Greenpeace 18th Dec 2018 read more »
Energy minister fumes at UK over scrapping of green subsidies … The UK Government’s cancellation of the domestic solar export tariff has been … Scottish Energy Minister Paul Wheelhouse raged at the decision in a letter to the Government.
Energy Voice 19th Dec 2018 read more »
The National 18th Dec 2018 read more »
Which? 18th Dec 2018 read more »
The technical challenges and fast-changing regulatory requirements associated with installing and integrating variable RES capacity are inevitably holding up the transition to clean energy all around the globe. So the announcement of a new smart solar farm in Australia that seems to have overcome these hurdles is really good news. The situation has been neatly captured across a number of recent reports (summarised here) by Giles Parkinson of RenewEconomy. In New South Wales, Australia, the state has introduced the Transmission Infrastructure Strategy to increase grid capacity to accommodate the “flood” of new renewable energy capacity in the development pipeline. Concern about delays and changes to rules for grid connections has emerged as the major concern for developers of wind, solar and storage projects in Australia, overtaking the perennial issue of long term investment certainty. According to a new survey of 60 executives by Australia’s Clean Energy Council, grid connection has emerged as the major issue because of a combination of delays, shifting rules, and resulting cost over-runs, and the assessment by the market operator that some networks simply don’t have the capacity to accept new projects. Enter Meralli Projects which has been contracted to build the Kanowna Solar Farm. At just 9MW, the Kanowna solar farm near Moree, NSW will not, by any stretch of the imagination, be the biggest solar farm in Australia. But it will likely be among the “smartest” solar farms in the country because of actions its developers are taking to deal with connection challenges and in preparation for battery storage. The Kanowna solar farm is being built about 95km west of Moree in northern NSW, by the same people who delivered the Chillamurra and Dunblane solar farms over the past 18 months. According to project manager Emma Mailler, the “cutting edge” nature of the technology is the use of both DC optimisers and DC coupled battery architecture for central inverters.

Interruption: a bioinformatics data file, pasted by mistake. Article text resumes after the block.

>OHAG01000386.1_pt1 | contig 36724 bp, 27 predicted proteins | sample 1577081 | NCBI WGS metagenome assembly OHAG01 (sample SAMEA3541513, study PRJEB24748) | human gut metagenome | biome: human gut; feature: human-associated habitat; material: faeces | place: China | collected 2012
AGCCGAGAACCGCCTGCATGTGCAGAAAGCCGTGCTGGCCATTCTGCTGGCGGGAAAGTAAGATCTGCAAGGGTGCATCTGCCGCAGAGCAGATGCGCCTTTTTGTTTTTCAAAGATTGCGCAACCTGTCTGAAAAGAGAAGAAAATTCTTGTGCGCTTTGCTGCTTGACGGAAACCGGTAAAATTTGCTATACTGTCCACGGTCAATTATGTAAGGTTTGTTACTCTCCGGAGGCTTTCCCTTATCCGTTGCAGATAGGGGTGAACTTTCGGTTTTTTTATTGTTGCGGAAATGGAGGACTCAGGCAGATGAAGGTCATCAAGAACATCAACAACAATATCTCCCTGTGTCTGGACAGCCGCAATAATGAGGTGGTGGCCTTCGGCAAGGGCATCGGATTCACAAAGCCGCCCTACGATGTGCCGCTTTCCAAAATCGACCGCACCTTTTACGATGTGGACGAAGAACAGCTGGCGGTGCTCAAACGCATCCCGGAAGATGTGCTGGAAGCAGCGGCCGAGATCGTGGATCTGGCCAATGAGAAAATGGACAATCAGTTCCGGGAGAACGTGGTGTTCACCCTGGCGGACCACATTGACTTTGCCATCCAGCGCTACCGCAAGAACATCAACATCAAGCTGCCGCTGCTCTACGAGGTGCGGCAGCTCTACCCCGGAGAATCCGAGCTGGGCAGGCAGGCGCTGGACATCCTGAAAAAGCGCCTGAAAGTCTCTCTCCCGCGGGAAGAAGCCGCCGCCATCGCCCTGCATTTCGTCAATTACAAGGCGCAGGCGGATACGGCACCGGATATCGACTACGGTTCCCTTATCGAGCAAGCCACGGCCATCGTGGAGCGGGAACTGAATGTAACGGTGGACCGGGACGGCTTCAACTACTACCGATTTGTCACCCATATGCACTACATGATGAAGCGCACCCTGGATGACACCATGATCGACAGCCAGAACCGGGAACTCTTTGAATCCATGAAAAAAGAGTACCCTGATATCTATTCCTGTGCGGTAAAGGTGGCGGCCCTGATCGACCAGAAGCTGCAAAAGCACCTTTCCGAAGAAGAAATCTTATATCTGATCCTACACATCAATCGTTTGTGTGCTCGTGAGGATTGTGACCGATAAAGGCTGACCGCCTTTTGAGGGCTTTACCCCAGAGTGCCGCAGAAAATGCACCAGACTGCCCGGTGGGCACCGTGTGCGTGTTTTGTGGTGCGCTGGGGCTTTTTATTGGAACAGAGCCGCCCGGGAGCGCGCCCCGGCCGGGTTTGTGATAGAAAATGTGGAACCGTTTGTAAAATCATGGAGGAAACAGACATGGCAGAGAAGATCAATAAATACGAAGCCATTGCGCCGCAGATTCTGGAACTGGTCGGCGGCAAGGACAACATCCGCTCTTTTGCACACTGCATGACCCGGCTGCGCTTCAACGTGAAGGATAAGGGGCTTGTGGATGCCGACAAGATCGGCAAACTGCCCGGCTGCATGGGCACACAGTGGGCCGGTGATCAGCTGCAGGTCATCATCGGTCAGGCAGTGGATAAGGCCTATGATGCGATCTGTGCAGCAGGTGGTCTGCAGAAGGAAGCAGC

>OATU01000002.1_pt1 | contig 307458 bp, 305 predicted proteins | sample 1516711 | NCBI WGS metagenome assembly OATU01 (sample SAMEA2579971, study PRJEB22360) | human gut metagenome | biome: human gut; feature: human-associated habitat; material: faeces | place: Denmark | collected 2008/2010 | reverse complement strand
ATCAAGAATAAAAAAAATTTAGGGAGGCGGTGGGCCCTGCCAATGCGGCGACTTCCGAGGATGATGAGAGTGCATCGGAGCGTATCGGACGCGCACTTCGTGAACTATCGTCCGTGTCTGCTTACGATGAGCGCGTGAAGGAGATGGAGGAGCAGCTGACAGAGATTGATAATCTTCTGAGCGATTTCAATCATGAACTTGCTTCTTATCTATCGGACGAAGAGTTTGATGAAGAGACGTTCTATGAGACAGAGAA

Energy Post 18th Dec 2018 read more »
The University of Cambridge has installed 384kW of solar power on the roof of nine of its accommodation blocks. A total of 1,175 panels were installed by Photon Energy as part of the North West Cambridge development, which aims to provide up to 3,000 new homes and community facilities to help overcome problems with overcrowding and rising land prices. The solar panels are expected to generate approximately 262,355kWh of electricity each year for local residents and save 136 tonnes of carbon dioxide emissions.
Energy Live 19th Dec 2018 read more »